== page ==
Monday, September 19, 2005

Train up a child

I don't think that these people are joking, but they are amusing:

Yes, it's Biblical Action Figures to help get the kids thinking right...

Still, at least they aren't racist; and you get an angel worth $4.95 with each additional purchase.

[with thanksto Dan E for the link]


Sam Jordison said...

Just worked out where they got their name from:

"Train up a child in a way he should go and when he
is old he will not depart from it."Proverbs 22:6

Like in the Hitler Youth?

Anonymous said...

Congratulations on your extensive Bible research. ;-) I think that the point of this proverb is well taken; no matter how we educate our youth (according to the teachings of Jesus, Hitler, Buddha or whoever) it will affect the rest of their lives. The emphasis here is on proper education, not indoctrination.

As far as the concept of Bible action figures goes, why not? There are certainly toys out there more silly than that.

Anonymous said...

Oh rilly? I've just been looking at the website and got the impression from the website that the plan was to indoctrinate the kids into Christianity... if they were interested in real education, surely they'd want to teach them where the Bible came from, it's unlikely history, the way the New Testament was cobbled together in the Third Century, the crimes that have been committed in its name ever since...

And could you post a link to some sillier toys? I'd love to see them.

Anonymous said...

Well, it seems you've been indoctrinated as well! I can't defend all the bad things that have been done in the name of Christianity. I can certainly say that all the anti-Christian sentiment over the past 50 years in particular has forced Christians to defend our faith with a more reasoned defense than might be necessary for a sympathetic audience. Of course, you can go back to the writings of Pascal, Aquinas, or Augustine (to name a few) to see that Christianity has always been a rational faith. So I think equating Christian education of children with "indoctrination" is making a generalization about Christian parents. There are certainly those who would teach their children "God said it, I believe it, that settles it." That approach is fine for young children; eventually, we all need more information to understand why we believe. That's why Christian education is a lifelong process.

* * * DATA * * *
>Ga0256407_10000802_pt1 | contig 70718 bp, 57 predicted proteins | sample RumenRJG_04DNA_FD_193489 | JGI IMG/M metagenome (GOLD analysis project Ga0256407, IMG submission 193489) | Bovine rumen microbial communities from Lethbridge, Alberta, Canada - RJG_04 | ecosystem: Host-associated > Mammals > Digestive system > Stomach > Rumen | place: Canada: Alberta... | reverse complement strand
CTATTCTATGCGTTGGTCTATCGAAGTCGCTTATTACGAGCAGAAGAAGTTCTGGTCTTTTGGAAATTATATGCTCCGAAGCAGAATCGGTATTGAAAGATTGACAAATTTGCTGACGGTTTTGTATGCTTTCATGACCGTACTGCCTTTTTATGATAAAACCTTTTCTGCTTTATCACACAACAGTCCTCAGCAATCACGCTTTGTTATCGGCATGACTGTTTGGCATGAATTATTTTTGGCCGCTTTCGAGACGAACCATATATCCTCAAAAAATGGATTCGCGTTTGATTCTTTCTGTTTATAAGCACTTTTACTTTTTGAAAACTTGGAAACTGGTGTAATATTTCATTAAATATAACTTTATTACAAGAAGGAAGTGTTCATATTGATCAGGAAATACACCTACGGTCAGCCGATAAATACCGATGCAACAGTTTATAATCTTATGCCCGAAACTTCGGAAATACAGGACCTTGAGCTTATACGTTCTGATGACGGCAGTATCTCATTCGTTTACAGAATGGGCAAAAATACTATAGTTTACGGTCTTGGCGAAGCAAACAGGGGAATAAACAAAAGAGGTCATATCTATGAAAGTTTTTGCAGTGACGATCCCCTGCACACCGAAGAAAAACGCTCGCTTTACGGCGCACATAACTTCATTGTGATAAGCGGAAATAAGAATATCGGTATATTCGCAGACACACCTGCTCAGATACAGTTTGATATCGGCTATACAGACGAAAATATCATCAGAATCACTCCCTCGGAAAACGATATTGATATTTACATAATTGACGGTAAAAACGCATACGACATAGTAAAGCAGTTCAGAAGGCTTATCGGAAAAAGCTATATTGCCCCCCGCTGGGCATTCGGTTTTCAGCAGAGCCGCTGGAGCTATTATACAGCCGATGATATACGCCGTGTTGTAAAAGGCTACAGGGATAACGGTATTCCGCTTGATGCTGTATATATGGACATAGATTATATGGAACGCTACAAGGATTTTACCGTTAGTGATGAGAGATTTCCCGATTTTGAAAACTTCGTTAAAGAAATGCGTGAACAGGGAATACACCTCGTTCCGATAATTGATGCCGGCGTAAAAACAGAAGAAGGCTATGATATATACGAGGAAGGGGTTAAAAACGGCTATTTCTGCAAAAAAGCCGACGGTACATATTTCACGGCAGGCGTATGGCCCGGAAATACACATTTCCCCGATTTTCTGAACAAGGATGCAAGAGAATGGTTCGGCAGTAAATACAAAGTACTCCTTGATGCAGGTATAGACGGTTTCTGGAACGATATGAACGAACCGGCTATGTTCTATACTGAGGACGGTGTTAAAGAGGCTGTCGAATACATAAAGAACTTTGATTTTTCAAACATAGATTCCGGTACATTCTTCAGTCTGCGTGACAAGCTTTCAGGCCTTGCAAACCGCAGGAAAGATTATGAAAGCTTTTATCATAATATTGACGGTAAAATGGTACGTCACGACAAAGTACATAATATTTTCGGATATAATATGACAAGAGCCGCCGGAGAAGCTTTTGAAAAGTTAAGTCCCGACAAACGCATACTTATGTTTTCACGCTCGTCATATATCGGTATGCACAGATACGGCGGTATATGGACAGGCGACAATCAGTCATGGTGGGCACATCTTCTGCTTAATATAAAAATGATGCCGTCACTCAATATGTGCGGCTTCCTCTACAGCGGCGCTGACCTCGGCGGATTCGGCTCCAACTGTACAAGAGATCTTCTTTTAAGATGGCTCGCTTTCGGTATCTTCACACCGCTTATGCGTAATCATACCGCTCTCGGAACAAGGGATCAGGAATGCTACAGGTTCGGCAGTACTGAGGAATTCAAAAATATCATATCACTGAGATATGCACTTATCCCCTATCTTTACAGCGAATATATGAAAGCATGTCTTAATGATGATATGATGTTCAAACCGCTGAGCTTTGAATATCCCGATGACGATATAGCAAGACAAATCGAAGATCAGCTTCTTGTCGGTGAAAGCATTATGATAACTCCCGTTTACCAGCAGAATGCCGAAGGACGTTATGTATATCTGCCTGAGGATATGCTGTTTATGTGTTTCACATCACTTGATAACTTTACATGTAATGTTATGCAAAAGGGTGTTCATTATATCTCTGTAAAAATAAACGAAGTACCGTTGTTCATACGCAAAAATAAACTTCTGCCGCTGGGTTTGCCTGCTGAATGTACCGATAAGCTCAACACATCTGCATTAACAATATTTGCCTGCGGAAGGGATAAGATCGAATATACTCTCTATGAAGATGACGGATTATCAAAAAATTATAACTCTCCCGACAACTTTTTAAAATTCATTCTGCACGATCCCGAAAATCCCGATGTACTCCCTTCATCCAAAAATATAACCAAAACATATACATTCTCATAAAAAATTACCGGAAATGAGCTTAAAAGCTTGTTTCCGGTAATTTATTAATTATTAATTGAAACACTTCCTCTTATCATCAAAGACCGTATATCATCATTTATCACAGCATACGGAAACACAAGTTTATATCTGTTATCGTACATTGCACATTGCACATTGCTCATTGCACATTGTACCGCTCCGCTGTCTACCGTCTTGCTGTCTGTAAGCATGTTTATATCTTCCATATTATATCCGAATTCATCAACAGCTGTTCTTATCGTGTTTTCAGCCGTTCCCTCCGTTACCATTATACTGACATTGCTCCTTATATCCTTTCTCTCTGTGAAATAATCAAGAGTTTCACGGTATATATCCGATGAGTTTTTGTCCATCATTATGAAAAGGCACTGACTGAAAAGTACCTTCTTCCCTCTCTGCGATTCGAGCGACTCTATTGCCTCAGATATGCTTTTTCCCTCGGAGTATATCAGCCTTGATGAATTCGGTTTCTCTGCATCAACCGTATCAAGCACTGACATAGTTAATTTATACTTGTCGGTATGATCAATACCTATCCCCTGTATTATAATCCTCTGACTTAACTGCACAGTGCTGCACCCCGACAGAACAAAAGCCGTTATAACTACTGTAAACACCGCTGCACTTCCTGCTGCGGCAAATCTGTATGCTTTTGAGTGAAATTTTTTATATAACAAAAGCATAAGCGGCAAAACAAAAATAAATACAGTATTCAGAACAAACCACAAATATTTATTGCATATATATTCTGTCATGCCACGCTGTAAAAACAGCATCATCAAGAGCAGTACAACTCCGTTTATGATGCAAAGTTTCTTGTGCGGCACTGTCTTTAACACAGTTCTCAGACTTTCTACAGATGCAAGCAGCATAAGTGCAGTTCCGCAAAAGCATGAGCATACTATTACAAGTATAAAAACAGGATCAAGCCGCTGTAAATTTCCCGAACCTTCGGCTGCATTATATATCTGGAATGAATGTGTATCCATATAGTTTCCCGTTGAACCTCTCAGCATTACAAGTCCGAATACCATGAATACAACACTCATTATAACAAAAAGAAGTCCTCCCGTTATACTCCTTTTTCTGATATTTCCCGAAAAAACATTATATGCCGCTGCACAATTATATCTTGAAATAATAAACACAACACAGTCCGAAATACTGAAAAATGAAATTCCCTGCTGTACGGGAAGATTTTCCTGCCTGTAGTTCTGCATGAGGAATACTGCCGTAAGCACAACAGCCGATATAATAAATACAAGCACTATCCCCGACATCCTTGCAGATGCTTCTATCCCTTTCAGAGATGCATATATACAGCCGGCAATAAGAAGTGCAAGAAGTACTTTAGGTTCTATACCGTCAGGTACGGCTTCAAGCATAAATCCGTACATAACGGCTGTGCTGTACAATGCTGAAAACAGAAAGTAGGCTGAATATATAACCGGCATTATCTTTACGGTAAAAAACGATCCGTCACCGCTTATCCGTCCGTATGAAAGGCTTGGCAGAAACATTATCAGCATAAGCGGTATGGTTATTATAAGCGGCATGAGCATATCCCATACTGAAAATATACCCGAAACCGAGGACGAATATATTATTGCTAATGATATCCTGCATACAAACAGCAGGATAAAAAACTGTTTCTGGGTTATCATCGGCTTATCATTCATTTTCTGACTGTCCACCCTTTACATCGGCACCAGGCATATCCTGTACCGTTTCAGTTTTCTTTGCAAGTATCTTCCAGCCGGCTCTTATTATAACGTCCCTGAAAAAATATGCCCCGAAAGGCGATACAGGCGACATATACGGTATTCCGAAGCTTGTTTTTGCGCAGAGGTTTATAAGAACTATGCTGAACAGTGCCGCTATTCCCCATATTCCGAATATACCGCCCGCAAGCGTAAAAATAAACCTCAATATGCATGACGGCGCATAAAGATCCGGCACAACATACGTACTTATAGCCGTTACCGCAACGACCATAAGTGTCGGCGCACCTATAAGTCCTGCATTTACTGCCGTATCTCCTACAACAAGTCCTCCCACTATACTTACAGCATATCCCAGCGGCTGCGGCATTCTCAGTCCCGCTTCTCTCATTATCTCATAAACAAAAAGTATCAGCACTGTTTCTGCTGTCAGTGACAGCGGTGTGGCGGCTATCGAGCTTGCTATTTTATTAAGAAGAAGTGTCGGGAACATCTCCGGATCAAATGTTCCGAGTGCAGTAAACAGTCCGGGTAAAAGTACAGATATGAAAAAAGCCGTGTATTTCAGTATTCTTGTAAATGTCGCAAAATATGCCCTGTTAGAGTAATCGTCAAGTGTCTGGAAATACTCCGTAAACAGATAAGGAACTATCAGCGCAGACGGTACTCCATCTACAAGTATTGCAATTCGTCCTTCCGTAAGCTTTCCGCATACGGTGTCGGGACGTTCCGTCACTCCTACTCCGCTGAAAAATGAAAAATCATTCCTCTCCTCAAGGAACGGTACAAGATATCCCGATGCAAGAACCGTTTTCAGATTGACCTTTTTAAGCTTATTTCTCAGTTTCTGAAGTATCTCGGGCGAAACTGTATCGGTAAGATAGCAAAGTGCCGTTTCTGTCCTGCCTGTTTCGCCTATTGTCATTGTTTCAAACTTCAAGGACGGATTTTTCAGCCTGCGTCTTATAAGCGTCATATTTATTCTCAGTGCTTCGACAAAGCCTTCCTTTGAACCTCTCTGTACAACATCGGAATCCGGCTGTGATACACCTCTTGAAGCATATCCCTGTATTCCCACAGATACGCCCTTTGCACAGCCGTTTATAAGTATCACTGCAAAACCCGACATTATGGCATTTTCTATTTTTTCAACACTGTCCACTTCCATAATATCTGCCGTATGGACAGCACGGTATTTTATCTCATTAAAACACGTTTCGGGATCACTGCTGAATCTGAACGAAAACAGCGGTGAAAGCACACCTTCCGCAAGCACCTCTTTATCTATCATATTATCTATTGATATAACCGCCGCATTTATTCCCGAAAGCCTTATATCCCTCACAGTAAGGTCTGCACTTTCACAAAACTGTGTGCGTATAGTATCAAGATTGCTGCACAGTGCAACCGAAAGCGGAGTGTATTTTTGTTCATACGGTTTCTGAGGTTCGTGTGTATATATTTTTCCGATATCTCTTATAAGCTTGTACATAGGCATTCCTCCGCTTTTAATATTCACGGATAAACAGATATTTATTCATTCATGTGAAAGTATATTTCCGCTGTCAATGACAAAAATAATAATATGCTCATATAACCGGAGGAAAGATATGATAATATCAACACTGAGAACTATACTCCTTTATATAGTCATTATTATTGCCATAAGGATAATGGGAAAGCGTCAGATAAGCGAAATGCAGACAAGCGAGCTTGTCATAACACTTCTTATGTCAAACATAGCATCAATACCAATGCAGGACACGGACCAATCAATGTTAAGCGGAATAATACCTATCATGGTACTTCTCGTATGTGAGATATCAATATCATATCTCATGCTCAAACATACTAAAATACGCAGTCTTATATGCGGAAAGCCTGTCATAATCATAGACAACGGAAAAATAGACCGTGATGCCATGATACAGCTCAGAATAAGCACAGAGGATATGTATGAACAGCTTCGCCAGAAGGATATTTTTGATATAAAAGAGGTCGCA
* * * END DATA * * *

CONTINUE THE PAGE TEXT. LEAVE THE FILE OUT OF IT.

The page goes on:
I would encourage you to look at both sides of the issues that you toss out as arguments against Christianity. For example: Was the New Testament really cobbled together in the Third Century? Is it possible that manuscript evidence argues against this, and church history itself contradicts that claim? Regarding crimes committed in the name of Christianity, isn't it possible that people who crave power will gravitate to whatever belief system will give them the power to accomplish their goals? Isn't it also true that the horrendous evils of the 20th century were the result of various atheist philosophies (Nazism, Communism)? Let's not equate Christianity with the perpetrators of the crimes too quickly. The first-century Christians were anything but violent; and over the centuries Christians have been responsible for many humanitarian and social reforms.

Sillier toys? Well, maybe not in the pejorative sense, but here you go:

I might want a few of these myself.